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Thomas Wentworth Higginson, Harvard Memorial Biographies 5 1 Browse Search
Laura E. Richards, Maud Howe, Florence Howe Hall, Julia Ward Howe, 1819-1910, in two volumes, with portraits and other illustrations: volume 1 2 0 Browse Search
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Laura E. Richards, Maud Howe, Florence Howe Hall, Julia Ward Howe, 1819-1910, in two volumes, with portraits and other illustrations: volume 1, Chapter 14: the peace crusade 1870-1872; aet. 51-53 (search)
final move of a general Congress promoted. Please take hold a little now and help me. I have wings but no feet nor hands — rather, only a voice, vox et praeterea nihil. The next step was to call together those persons supposedly interested in such a movement. In December, 1870, it was announced that a meeting for the purpose of considering and arranging the steps necessary to be taken for calling a World's Congress of Women in behalf of International Peace would be held in Union League Hall, Madison Avenue and Twentysixth Street, New York, on Friday, December 23. The announcement, which sets forth the need for and objects of such a congress, is signed by Julia Ward Howe, William Cullen Bryant, and Mary F. Davis. The meeting was an important one: there were addresses by Lucretia Mott, Octavius Frothingham, and Alfred Love, the Peace prophet of Philadelphia; letters from John Stuart Mill, Harriet Beecher Stowe, and William Howard Furness, who adjures peacelovers to labor for t
Thomas Wentworth Higginson, Harvard Memorial Biographies, 1858. (search)
s were reaching colonelships and brigadier-generalships without having been through a half of his service. But it had no attraction for him. With no lack of ambition, he would yet have served always in his subordinate position, rather than have been the commanding officer of any other regiment. Burnside's brief but bloody campaign followed. In the memorable attempt to carry the heights beyond Fredericksburg, the first thing necessary was to throw pontoon-bridges across the Rappahannock. Hall's brigade, consisting of the Nineteenth and Twentieth Massachusetts and Seventh Michigan, volunteered, as General Couch reports, as a forlorn hope, for a perilous scheme now resolved upon. They were three of those five regiments of Sedgwick's division who had routed the enemy at Fair Oaks. This brigade was sent down the steep bank unsupported, and at its foot they sustained for fifteen or twenty minutes the enemy's cutting fire, while open boats could be prepared and pushed into the stream.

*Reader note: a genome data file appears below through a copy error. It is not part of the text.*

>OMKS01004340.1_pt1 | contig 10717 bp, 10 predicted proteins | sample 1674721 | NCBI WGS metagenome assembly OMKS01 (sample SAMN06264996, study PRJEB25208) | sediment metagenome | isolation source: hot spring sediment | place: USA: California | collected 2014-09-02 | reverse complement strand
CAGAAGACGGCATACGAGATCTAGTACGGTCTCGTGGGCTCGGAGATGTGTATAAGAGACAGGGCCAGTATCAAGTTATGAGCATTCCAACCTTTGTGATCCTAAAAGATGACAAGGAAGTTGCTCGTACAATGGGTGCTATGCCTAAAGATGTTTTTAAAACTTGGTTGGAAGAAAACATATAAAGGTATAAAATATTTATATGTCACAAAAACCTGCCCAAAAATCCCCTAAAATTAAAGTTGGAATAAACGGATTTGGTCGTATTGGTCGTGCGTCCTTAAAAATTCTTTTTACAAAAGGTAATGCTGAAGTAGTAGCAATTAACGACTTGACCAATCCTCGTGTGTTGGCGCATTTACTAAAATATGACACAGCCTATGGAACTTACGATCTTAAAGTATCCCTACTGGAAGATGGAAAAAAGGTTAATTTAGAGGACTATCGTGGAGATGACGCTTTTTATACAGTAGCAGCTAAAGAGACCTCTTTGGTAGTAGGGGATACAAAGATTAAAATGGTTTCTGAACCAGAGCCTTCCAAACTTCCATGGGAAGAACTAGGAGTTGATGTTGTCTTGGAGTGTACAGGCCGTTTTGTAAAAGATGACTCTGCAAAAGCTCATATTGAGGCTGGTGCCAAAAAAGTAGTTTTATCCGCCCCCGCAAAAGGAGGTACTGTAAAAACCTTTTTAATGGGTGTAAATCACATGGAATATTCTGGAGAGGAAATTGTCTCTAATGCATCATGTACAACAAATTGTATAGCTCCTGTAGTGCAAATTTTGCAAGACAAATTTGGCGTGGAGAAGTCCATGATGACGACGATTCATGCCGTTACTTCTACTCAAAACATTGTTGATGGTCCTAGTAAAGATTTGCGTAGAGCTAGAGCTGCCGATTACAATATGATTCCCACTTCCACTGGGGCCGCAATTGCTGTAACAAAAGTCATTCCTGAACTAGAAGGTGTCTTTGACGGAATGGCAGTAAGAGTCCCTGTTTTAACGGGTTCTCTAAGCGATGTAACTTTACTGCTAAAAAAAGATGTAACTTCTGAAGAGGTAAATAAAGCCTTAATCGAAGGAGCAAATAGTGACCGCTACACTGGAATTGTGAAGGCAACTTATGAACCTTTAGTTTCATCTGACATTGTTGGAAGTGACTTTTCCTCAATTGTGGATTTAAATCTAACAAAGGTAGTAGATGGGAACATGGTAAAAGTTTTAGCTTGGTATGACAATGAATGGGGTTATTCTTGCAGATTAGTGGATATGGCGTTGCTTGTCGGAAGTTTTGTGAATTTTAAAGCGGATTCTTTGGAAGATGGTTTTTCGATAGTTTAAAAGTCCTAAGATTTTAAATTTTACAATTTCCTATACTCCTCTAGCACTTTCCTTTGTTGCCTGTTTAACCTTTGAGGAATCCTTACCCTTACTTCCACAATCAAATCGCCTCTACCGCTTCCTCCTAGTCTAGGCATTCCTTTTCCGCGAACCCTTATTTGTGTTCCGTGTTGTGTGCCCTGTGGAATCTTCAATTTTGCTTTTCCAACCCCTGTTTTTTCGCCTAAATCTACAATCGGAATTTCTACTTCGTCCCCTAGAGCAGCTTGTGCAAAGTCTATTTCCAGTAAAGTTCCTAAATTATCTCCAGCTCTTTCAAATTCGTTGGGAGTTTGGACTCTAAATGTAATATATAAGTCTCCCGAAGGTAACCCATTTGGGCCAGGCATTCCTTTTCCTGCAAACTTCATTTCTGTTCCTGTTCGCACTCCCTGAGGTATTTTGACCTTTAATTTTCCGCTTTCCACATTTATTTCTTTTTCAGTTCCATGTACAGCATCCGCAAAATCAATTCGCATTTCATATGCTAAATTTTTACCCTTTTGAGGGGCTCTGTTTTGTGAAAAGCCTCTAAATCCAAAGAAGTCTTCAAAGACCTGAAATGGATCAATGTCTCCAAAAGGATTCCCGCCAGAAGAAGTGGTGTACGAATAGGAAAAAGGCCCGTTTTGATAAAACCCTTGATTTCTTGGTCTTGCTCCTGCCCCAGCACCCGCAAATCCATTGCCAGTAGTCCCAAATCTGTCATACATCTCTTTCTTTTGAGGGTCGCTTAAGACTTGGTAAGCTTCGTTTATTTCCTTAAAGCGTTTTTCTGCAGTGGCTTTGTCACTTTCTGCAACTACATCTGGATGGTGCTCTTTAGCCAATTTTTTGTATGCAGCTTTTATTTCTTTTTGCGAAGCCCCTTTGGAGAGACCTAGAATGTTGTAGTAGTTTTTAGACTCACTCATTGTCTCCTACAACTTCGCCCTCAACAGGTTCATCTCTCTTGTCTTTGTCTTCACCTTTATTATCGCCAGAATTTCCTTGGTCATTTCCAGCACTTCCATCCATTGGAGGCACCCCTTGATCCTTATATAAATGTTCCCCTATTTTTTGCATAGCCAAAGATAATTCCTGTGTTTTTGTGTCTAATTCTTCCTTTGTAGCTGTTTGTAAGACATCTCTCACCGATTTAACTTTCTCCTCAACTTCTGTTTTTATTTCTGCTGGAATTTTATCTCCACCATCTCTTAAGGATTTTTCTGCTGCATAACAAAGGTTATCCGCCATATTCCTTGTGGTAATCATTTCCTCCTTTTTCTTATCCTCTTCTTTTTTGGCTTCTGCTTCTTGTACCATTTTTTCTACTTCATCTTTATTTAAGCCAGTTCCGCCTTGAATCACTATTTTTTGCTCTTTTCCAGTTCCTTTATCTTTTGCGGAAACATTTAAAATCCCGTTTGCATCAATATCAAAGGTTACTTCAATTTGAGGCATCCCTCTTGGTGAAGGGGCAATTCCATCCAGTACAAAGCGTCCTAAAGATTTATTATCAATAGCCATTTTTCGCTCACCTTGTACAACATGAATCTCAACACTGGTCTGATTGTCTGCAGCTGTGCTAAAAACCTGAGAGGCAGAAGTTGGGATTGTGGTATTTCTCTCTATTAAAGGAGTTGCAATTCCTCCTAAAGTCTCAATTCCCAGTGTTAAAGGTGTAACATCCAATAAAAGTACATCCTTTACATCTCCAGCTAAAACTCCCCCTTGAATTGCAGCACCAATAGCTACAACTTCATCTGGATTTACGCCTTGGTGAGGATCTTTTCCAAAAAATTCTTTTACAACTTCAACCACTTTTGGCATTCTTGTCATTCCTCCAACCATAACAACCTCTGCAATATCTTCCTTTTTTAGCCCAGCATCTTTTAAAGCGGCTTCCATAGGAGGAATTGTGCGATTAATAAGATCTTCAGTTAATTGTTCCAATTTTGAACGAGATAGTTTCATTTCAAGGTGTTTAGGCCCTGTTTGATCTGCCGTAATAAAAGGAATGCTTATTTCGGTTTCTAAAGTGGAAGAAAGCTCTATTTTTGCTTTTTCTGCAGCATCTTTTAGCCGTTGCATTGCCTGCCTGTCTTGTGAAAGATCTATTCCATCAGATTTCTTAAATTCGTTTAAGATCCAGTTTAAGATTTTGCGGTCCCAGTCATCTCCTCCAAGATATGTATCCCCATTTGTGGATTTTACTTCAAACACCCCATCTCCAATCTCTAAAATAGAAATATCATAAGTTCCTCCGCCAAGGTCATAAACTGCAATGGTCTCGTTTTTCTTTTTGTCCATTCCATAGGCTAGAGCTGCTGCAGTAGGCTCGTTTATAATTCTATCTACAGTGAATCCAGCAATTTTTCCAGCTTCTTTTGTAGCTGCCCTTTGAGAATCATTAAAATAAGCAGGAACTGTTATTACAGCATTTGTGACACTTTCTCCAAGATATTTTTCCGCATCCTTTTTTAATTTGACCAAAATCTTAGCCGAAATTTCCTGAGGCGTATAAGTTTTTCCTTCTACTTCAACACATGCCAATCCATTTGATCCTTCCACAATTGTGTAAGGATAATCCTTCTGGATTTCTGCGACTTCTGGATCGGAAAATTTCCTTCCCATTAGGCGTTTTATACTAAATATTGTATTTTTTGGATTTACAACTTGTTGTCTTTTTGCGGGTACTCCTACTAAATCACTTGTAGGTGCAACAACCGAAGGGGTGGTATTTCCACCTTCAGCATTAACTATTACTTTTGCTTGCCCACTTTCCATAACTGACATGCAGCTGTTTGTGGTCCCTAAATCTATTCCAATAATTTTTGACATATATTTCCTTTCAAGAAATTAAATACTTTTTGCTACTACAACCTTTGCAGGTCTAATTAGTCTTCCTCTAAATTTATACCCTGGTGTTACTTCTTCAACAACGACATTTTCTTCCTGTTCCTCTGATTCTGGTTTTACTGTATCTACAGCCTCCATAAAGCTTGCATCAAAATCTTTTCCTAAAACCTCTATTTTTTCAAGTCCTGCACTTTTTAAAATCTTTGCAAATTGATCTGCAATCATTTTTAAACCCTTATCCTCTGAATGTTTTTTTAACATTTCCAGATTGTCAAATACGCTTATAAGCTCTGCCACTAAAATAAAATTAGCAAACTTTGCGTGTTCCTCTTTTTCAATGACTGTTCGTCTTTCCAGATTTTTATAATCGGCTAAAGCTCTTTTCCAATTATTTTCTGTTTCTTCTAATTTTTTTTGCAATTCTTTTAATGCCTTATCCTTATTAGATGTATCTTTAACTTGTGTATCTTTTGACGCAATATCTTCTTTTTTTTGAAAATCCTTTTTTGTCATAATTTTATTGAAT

Thomas Wentworth Higginson, Harvard Memorial Biographies, 1860. (search)
ances of his death, says:— His loss comes nearer to me and pains me more than any that has ever fallen on us. He was in many respects the foremost man among us, and in capacity and cultivation had few equals. He was a natural leader, and his courage was equal to any man's; and these qualities made him especially valuable as an officer and companion. In a letter to his Lieutenant-Colonel, then absent from injuries, Colonel Bradlee writes:— No death among us has touched me like Hall's. He was the most gallant man I ever saw, and a splendid fellow in all respects. His conduct in this affair came as fully to the heroic as anything I can imagine. The Rebel officers whom we met under a flag of truce to recover our dead said, He was a very gallant fellow. They had noticed him before he fell, and promised to get his sword and return it to me, as a mark of respect for his bravery. The following testimony comes from the most intimate of his associates in arms:— Dur<
Thomas Wentworth Higginson, Harvard Memorial Biographies, Biographical Index. (search)
Virginia T., I. 138. Grover, C., Brig.-Gen., I. 68. Guild, Dr., II. 221. Gurowski, Adam, Count, I. 12. Guthrie, James, Hon., I. 153. H. Hack, C. A., I. 346. Hack, Daniel, Memoir, I. 346-348. Hack, Sarah, I. 346. Hale, E. E., Rev., I. 42. Hale, Major (Rebel service), I. 443. Hall, Colonel, I. 426; II. 454. Hall, E. H., Rev., I. 234. Hall, Elizabeth, II. 124. Hall, H. W., Adjutant, Memoir, II. 124-132. Also, II. 116, 117;. Hall, N., II. 124. Hall, N. J., II. 309, 312;. Hallowell, Col., I. 65; II. 189, 210;, 214, 251, 365. Hamilton; C. S., Brig.-Gen., II. 227. Hamlin, H. (Vice-President U. S.), I. 7, 76;. Hancock, John, II. 49. Hancock, W. S., Maj.-Gen., I. 16, 17;, 91,344, 429, 430; II. 101, 428;, 454. Hand, D. W., Dr., I. 123. Hardee, W. J., Maj.-Gen. (Rebel service), II. 271. Harding, Chester, Jr., I. 158. Hardy, A., II. 159, 160;. Harney, W. S., Brig.-Gen., I. 158,159. Harrington, H. F., Rev., I. 42; I